“Hop picking, Leeds area”

This carte-de-visite came to me from Massachusetts, but it didn't originate there.  The title of the post is taken from a handwritten note on the back. Update: Readers all agree that the location referred to was most likely the village of Leeds in Kent:   The British Hop Association has the following information on its website: The... Continue Reading →

Ann Birkin, chevener to Queen Victoria

The woman in this carte-de-visite portrait isn't identified anywhere on the photo.  When I bought it last year, I never expected to learn her identity.  Three weeks ago, while browsing the website of Britain's Royal Collection Trust, I noticed a woman who looked very familiar.  The first thing that drew my attention was her shawl,... Continue Reading →

Henry Lenthall, early British photographer

The man above is Henry Lenthall (1819-1897), a photographer who operated a studio at 222 Regent Street, London, where the photo was printed.  The studio had been established in 1856 by pioneering daguerreotypist William Edward Kilburn (1818-1891), when Kilburn moved there from his original (smaller) studio at 234 Regent Street.  In 1862 Kilburn retired from... Continue Reading →

Members of the Friends War Victims Relief Committee in Metz, France

Update, November 8, 2018: Thanks to the research efforts of my brilliant readers, I'm able to update this post with information about the group above.  The following quotes in italics are from a web page, Friends War Victims Relief Committee in the Franco-Prussian War, on the site quakersintheworld.org: The first official Friends War Victims Relief... Continue Reading →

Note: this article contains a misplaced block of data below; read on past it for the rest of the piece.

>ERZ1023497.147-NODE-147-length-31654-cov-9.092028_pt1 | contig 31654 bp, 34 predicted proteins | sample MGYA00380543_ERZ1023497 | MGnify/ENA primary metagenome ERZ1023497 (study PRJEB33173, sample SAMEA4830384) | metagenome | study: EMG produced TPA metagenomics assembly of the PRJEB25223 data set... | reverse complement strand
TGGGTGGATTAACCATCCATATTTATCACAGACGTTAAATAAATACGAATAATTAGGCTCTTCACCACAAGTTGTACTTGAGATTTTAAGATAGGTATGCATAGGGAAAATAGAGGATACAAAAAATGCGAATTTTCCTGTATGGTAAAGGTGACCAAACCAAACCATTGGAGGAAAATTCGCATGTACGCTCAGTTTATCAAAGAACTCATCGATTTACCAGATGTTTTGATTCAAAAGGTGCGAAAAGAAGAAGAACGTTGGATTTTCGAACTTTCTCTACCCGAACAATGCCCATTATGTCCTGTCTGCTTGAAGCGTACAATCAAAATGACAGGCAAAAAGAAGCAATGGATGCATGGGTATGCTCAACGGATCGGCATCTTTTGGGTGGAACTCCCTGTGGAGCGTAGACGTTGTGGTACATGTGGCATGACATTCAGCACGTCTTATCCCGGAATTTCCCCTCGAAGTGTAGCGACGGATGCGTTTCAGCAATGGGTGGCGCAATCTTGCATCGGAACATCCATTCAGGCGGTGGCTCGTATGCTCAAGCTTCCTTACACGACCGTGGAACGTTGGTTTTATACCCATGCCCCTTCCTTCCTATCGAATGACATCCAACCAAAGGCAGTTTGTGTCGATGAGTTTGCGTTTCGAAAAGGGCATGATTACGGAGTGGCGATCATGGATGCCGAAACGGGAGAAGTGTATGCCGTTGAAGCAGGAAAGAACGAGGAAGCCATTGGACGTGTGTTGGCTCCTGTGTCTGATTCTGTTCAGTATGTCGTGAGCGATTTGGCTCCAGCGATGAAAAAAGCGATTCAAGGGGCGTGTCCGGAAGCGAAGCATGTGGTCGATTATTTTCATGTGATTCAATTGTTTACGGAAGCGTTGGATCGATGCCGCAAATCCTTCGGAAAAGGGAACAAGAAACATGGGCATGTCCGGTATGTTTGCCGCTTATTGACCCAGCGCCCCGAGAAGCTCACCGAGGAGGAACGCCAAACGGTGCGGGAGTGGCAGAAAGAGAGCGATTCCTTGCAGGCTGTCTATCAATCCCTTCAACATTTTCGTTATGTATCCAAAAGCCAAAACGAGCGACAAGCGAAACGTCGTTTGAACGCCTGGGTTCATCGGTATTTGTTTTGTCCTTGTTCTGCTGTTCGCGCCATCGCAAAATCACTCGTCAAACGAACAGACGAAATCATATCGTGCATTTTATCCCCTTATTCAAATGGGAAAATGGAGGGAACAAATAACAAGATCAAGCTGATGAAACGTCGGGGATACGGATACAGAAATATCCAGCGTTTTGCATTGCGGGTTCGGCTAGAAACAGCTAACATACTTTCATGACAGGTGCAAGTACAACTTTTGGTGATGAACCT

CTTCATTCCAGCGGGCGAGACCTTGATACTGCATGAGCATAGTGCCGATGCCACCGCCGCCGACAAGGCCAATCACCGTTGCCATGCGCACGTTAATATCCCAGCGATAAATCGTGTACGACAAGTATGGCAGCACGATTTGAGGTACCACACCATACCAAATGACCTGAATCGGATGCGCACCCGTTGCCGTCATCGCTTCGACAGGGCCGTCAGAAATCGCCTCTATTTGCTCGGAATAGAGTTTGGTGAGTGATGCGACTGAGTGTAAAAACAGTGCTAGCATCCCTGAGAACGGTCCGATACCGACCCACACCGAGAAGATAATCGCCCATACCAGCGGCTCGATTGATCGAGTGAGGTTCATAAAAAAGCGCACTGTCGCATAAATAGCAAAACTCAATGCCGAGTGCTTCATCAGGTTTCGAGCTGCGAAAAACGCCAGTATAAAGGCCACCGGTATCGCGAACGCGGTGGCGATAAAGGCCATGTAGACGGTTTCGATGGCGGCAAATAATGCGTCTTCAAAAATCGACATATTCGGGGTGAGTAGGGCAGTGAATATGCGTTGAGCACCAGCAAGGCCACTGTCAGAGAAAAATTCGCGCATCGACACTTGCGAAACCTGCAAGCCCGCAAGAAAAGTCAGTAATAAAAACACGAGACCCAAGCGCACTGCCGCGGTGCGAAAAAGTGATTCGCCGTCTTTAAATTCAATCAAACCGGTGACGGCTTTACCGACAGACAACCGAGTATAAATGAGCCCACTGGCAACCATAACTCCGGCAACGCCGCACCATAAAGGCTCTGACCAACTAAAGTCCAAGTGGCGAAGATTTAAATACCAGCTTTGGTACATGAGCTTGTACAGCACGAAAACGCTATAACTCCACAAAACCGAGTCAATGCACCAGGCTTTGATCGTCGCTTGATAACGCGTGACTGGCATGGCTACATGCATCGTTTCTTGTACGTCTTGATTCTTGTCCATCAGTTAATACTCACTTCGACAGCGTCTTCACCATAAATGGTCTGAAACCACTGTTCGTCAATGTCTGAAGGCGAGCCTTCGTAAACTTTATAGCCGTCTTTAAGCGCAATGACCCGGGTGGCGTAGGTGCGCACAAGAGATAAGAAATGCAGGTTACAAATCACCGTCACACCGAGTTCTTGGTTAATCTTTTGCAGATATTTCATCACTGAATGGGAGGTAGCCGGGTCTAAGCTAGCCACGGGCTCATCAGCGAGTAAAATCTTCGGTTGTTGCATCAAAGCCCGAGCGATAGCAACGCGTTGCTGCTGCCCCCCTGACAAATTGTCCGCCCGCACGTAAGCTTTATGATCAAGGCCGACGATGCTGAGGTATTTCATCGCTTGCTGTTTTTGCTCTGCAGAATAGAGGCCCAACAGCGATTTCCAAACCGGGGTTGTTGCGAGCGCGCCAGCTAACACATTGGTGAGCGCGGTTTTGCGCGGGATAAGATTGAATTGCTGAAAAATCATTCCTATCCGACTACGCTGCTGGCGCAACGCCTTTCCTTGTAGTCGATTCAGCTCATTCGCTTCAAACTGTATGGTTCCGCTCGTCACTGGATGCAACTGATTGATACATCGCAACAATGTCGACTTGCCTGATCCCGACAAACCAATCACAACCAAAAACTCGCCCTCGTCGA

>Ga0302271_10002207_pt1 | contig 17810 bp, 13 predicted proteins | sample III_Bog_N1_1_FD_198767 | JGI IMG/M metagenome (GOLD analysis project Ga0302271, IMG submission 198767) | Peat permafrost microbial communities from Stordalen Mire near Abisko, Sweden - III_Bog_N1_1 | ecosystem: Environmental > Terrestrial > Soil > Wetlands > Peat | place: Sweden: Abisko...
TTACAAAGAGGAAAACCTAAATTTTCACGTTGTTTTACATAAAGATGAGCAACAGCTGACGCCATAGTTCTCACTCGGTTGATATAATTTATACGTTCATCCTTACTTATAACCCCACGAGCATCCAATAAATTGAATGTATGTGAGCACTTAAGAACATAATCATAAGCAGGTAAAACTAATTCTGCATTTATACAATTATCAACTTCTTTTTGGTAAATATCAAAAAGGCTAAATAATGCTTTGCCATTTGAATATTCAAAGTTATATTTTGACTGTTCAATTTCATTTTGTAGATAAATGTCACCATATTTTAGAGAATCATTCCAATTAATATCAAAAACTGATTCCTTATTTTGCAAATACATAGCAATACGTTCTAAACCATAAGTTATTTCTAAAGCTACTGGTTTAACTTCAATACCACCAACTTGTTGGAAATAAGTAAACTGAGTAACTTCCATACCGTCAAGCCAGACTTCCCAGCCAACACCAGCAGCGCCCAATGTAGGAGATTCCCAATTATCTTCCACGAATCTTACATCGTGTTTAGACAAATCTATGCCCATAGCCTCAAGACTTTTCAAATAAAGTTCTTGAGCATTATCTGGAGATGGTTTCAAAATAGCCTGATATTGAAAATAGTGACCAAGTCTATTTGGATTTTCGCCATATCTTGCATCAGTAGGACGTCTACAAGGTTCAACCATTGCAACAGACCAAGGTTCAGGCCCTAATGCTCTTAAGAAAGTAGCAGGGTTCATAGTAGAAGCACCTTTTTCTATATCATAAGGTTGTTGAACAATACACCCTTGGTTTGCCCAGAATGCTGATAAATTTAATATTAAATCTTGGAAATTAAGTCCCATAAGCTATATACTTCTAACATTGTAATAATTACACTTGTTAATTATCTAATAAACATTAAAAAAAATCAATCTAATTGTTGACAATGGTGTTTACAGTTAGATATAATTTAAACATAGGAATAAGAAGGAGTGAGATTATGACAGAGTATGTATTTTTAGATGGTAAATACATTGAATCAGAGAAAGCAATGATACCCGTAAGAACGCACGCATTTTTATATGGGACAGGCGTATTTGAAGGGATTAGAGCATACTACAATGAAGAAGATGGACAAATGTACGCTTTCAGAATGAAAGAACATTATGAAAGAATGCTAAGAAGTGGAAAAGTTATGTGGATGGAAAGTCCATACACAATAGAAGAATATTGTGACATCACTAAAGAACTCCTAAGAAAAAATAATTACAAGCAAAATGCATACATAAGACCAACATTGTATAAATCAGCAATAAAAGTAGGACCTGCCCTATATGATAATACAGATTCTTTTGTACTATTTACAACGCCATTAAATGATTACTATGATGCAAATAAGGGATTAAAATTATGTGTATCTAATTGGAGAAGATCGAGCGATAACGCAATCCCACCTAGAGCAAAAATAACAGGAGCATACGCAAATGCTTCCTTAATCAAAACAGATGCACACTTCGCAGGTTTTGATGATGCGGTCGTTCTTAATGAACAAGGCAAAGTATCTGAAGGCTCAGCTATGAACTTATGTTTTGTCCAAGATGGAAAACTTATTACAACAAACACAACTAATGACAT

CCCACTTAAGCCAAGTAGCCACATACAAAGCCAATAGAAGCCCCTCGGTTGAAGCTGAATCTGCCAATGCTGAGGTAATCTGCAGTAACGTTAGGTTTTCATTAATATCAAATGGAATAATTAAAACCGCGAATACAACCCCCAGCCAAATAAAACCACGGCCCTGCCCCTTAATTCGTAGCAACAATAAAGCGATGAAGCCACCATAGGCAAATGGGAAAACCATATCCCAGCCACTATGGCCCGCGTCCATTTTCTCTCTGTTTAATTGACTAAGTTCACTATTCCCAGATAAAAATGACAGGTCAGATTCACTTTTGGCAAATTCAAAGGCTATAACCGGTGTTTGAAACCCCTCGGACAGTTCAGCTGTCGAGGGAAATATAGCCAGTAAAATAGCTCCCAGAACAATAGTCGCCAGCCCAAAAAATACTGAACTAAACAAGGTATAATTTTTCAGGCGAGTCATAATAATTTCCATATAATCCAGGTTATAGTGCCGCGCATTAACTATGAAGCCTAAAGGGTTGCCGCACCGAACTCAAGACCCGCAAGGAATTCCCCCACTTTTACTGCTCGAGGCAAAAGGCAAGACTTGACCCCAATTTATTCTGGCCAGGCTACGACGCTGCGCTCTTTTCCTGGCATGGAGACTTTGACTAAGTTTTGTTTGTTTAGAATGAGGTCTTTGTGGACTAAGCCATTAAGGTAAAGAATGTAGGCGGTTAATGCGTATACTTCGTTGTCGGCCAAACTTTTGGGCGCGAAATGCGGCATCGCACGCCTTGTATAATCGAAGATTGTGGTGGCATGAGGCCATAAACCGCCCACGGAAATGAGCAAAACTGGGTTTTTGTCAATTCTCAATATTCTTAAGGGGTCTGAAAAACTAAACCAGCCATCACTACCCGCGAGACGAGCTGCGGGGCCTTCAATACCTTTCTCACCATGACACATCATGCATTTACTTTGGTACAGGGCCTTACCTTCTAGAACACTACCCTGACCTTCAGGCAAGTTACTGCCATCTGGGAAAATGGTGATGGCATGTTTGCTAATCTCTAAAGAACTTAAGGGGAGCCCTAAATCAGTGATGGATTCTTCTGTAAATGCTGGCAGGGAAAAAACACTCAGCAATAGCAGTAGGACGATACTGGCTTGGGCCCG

Workers in South Shields, England

Here's another occupational carte-de-visite from England.  It looks like an early one, maybe early 1870s. At the mouth of the River Tyne on the North Sea, South Shields was a major shipbuilding center from the 1850s onward.  The photo was taken in an industrial setting, possibly a shipyard, by a photographer from the studio of... Continue Reading →

“Princess Victoria” renamed “Princess Mary” for one day (Feb. 28, 1922)

Built in 1914 at Swindon Works in Wiltshire, England, the steam locomotive Princess Victoria (4048) remained in service until 1953.  On February 28, 1922, HRH Princess Mary was to marry Viscount Lascelles, future Earl of Harewood.  A locomotive was required for the royal train.  The logical choice would have been an existing engine in the... Continue Reading →

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